Startup due diligence is all about asking the right questions. If the information from the founders does not answer your questions, it is useless. And if your questions are being ignored or answered with more useless information, that's a powerful signal.
Questions depend on the stage the company is in, the industry, company specifics and the investor's expertise. A Series B company has a different profile from a seed or pre-seed company and the questions should be different too. For example, a seed company won't have much traction, revenues or sales activities, so it's pointless to ask management about those.
A post on the Angel Investment Network blog discusses due diligence for angel investors. The author points out that early stage startup investors should not expect due diligence to be as deep as for later stage companies.
Due diligence at the level of early-stage investments is predominantly about checking the claims of the company in their documents.
This does not mean you should carry out minimal [due diligence]. Evidence suggests that investors who spend longer on [due diligence] get higher returns (UKBAA research has shown that at least 20 hours due diligence has a positive impact on the likelihood of a multiple investment return (Siding with Angels; Robert Wiltbank, Nesta-UKBAA)).
Correlation or causation, it doesn’t really matter. You should carry out thorough due diligence.
But the point is that it is not a complicated process. People making their first skirmishes into angel investments are sometimes put off by the idea of DD. They think that they don’t have sufficient experience to do it properly and as a result, they’ll be throwing away money.
They think like this because they have the expectation that their [due diligence] ought to be as rigorous and detailed as that carried out by a private equity firm, for example.
But this is an unfortunate belief. It’s naïve to think that the same level of DD should be carried out – there is not enough information on early-stage companies. Because they are early-stage!
(Note: the referenced UKBAA report can be found here).
We agree with the above. It's all about asking the right questions. A well-designed set of questions will provide useful information, will be easy on the founders and may reveal red flags when the answers are not what one expects.
The above blog post goes further and provides six sets of questions angel investors should answer:
- Team & Management
- The Business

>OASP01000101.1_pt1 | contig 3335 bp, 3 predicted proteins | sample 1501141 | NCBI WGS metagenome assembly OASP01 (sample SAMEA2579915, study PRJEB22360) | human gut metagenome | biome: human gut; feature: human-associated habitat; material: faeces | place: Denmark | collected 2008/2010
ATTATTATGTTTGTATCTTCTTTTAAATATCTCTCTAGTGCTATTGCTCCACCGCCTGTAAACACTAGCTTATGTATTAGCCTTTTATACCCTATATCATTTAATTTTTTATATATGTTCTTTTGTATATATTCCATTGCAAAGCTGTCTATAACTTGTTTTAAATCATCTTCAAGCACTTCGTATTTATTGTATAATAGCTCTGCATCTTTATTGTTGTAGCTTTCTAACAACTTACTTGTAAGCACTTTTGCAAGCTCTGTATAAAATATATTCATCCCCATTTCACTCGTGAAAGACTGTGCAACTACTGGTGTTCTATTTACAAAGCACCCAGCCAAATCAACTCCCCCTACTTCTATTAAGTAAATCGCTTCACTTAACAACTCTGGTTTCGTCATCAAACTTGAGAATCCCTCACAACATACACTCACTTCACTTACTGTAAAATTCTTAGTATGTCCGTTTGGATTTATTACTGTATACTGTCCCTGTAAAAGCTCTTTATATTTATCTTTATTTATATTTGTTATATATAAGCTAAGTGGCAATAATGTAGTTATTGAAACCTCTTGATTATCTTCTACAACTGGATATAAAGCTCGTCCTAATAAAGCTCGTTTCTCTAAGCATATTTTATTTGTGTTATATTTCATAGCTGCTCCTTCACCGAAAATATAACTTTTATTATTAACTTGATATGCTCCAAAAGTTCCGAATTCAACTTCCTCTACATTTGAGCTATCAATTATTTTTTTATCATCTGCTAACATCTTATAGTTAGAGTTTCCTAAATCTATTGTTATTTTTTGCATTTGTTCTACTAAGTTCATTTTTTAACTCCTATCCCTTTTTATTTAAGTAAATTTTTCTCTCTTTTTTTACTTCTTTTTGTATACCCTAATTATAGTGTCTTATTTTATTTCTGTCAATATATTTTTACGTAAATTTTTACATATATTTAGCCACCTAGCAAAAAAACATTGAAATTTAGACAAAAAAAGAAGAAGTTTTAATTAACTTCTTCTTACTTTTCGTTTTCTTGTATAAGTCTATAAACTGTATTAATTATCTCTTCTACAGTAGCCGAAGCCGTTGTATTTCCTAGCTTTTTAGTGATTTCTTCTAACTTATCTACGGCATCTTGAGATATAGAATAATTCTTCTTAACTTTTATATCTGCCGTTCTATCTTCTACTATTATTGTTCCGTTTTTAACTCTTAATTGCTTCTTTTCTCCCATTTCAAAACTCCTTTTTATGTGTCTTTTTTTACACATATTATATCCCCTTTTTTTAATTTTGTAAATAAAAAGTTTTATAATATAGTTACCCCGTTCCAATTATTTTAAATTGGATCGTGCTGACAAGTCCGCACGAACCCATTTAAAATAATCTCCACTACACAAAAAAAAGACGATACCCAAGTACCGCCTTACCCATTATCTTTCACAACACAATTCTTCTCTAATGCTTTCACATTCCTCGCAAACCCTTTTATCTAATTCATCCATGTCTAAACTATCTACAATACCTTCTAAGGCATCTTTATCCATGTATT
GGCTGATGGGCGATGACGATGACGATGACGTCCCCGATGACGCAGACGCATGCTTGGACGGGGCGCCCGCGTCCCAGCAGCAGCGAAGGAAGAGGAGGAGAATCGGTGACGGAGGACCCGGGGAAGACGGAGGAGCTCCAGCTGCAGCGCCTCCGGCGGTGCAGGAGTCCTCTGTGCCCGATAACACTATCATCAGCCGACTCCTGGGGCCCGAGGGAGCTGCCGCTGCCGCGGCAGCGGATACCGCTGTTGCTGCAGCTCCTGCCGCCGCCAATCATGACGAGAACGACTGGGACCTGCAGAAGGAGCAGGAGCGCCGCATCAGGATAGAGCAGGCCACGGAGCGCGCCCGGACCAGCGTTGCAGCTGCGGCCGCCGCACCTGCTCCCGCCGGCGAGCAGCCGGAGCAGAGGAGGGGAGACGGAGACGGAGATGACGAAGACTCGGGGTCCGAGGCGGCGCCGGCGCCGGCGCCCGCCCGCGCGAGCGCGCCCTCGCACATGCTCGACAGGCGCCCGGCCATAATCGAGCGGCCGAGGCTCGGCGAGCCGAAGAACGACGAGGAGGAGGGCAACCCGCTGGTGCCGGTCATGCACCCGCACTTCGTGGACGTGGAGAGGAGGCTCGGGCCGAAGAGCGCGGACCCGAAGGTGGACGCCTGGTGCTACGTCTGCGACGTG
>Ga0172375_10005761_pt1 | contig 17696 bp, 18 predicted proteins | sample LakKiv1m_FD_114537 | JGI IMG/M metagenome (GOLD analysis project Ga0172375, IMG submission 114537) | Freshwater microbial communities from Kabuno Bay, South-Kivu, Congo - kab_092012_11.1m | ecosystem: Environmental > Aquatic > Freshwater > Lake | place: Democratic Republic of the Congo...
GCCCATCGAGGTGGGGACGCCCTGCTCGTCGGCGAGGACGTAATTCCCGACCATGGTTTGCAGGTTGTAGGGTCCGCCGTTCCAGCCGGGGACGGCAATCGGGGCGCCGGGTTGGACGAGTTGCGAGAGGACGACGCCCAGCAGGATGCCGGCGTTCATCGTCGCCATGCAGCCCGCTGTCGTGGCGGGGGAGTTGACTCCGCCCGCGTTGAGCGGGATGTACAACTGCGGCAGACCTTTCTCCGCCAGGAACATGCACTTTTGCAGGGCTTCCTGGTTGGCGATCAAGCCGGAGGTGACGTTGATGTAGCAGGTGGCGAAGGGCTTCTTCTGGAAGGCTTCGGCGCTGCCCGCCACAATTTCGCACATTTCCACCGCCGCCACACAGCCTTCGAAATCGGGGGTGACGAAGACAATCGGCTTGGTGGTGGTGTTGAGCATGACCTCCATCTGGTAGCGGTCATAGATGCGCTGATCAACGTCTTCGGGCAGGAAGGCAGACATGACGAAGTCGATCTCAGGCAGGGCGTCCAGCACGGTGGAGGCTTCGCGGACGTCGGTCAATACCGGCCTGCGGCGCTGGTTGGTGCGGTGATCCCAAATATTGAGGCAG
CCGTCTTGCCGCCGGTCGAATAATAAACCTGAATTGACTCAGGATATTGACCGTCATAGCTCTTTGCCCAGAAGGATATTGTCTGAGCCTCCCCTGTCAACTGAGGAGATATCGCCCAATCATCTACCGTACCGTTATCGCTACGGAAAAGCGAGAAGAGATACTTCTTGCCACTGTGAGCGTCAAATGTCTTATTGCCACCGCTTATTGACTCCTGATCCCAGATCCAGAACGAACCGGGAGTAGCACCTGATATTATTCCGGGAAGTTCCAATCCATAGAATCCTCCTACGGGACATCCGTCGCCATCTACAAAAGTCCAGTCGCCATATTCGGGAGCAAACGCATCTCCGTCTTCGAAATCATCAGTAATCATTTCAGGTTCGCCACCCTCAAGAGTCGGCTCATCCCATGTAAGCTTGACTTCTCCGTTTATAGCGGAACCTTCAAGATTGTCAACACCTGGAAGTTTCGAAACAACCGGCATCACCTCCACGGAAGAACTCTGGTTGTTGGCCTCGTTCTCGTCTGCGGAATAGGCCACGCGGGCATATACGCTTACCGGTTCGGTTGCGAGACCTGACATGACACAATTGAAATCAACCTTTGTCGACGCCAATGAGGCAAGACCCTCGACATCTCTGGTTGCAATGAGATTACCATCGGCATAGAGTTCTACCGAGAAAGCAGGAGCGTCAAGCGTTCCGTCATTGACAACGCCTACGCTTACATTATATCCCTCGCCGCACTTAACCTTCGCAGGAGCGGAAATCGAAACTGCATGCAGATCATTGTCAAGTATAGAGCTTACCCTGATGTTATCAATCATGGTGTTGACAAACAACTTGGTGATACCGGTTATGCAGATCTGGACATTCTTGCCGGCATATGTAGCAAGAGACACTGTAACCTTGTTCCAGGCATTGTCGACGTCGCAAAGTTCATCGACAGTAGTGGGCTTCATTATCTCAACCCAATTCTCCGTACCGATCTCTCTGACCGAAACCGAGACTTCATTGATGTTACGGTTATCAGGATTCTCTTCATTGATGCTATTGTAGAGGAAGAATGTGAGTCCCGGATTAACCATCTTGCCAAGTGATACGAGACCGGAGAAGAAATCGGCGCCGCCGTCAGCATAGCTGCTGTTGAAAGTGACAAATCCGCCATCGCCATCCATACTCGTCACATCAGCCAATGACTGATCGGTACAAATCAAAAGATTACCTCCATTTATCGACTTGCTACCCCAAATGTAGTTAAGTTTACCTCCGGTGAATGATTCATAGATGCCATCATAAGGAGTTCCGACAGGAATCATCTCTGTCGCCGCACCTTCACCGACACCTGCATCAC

- The Market
- The Technology/Product (if applicable)
- Finance & Tax
Some of these have to be addressed by direct discussions with the founders, others - by running background checks. But one area requires either industry knowledge or access to experts - #4 The Technology/Product. Here is a short version of the technology/product question set:
1. Is the technology standalone or does it rely on integration with other businesses/technologies?
2. Does the technology have many potential applications (platform technology)?
3. Is it or can it be protected by IP rights?
4. Is the technology novel and disruptive or an improvement on existing tech?
5. Is there anything else like it?
6. Is it launched and in the marketplace?
7. Is it ready for market?
8. Who are the current big players in this space and what are they currently working on?
9. How quickly are the technology trends changing?
Most of these questions require some knowledge of the broader technology space and the market. If you don't have it, you need an expert to help you. As we noted many times, experts are expensive and not always up to speed with the latest developments. Many questions can be answered by performing extensive research online, reading articles, asking on forums and making notes. But this takes time. Using search engines always brings up noise from irrelevant sources, duplicates and online shops of dubious origin. Who hasn't given up on a search query after just a couple of pages of search results?
We conceived Avogadro One as a simple tool to help you find partial or complete answers to questions 1, 2, 3, 4, 5, 8 and 9. Using our solution, an investor will find these answers, make notes, prepare further questions and build a thesis. Due diligence should be about Aha! moments, not wrestling with Google or spamming your network.
What technology/product questions do you ask when doing due diligence?